Showing off is embedded in Chinese culture, as well as believing any bullshit they are been told. Modesty, embarrassment, and a sense of proportion are unknown concepts. Every second day a tea seller shows me his collection of cups from the 'Ming' and 'Song' dynasties; which actually are only found in museums. Others have to steep their 70-year-old pu’er which, most likely, are much, much younger. Another must tell me how much he spent (thousands of Euro) for a tea tray or introduce me to his friend pretending he is the best producer of a certain tea, the most renewed tea taster of whole Fujian and so on... every day new incredible stories to listen and repeat to others.
Today's incredible story is the jade collection of Ms. Yang. She would like to open a show room in town. "Are all those jades real?" I ask myself.
Luckily, the first tea farmer enters the room; there is no more reason to entertain me with incredible stories. He produces Zhang Ping Shui Xian, an oolong tea from South Fujian packed in tiny single-use bricks.
He drove for three hours this morning just to meet me and will drive back home tonight, taking a whole day off in the busy tea season. While the production of green tea is already over, the larger leaves required for oolong teas are being picked right now.
I like him. He seems sincere and does not show off. He owns photos of his tea gardens. He processes the leaves himself, having full control over the whole process from cultivation to final product. He shows several videos and photos and answers my questions briefly but precisely. The tea is excellent! A fresh green Oolong with no sign of astringency; mouth-filling and smooth. The floral taste is upfront, neither too sweet, nor too sharp.
Tea farmer proudly showing his Zhang Ping Shui Xian, a relatively unknown oolong tea from south Fujian.
In the meanwhile, other tea producers and friends arrive. The little shop is crowded. Time to go for lunch… seafood!
Lunch with Ms. Yang, my interpreter, and a bunch of tea producers.
In the afternoon is the time for Bai Ya Qi Lan, an oolong tea invented in 1982. The owner and the manager of a medium size tea factory came over to Fuzhou with many tea samples.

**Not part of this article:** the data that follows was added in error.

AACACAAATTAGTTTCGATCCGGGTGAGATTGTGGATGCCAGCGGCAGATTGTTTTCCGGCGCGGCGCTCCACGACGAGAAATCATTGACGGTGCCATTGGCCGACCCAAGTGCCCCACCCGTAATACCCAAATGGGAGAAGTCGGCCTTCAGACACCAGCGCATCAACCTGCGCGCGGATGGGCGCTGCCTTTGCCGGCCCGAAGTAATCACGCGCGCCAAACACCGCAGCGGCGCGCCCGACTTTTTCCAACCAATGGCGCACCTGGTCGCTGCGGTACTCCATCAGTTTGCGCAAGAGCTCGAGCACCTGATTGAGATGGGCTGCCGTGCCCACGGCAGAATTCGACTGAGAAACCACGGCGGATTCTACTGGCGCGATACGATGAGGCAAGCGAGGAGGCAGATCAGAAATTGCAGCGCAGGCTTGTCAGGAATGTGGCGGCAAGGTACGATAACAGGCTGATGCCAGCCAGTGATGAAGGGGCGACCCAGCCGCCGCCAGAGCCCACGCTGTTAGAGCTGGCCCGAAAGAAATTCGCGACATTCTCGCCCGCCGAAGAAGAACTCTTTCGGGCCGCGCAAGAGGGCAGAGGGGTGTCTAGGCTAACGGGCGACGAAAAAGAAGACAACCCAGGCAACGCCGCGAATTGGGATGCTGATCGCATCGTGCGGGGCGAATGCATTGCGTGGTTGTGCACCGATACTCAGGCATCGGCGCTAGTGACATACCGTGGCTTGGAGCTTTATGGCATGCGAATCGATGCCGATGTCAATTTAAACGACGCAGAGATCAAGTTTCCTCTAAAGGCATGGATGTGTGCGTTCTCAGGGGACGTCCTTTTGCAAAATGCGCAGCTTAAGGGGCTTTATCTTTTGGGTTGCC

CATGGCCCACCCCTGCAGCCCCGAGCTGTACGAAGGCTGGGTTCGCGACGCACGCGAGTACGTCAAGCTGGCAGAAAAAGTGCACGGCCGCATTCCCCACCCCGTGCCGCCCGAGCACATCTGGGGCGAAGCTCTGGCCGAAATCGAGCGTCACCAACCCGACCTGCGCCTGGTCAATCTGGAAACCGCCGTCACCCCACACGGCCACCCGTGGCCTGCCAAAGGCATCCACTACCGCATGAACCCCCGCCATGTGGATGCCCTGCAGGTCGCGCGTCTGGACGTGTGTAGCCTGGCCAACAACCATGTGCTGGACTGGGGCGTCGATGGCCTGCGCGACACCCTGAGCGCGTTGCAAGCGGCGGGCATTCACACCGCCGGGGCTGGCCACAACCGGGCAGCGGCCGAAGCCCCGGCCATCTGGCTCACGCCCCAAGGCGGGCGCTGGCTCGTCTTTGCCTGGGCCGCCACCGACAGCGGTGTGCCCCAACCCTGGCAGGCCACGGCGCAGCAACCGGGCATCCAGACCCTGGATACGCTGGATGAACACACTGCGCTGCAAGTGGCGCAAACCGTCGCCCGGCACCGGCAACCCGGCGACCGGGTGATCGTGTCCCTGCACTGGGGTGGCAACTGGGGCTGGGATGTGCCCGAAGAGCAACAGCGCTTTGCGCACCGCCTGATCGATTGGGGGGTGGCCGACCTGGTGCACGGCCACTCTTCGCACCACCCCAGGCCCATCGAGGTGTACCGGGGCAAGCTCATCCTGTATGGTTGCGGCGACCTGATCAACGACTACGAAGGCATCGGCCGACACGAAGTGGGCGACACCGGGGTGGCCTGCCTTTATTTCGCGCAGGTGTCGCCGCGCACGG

We start with a Mao Cha (half-processed tea) picked just yesterday. Then we taste a roasted Bai Ya Qi Lan to appreciate the influence of roasting on the leaves. Fuller and stronger than the Mao Cha, but still very aromatic; less sweet, but not at all bitter. For my interpreter, the Mao Cha was even too sweet! She prefers the heavily roasted Rock Teas from Wuyishan.
The next tea is Jin Mu Dan (Golden Peony). A tea recently developed by crossing two tea plants, Tieguanyin and Huang Dan. Clear scent of orchid, a strong presence in the mouth, lingering, delightful.
Leaves of Bai Ya Qi Lan before and after steeping. A rolled oolong tea similar in appearance to Tieguanyin, but sweeter and less astringent.
They also produce a scented tea in a similar fashion as jasmine tea, but using pomelo flowers instead. The flowers are mixed with the tea leaves to give them their fragrance and removed before packing. Unfortunately they have no sample of You Xiang Qi Lan (You Zi means Pomelo, Xiang means fragrance). They will send me samples to Shanghai, together with more samples of Bai Ya Qi Lan and Jin Mu Dan.
In January, during my last tea journey, I had already purchased a Bai Ya Qi Lan. I will compare it with the one just discovered upon my return in Berlin and for now buy only the Jin Mu Dan and, if convincing, the You Xiang Qi Lan.
Written by Gabriele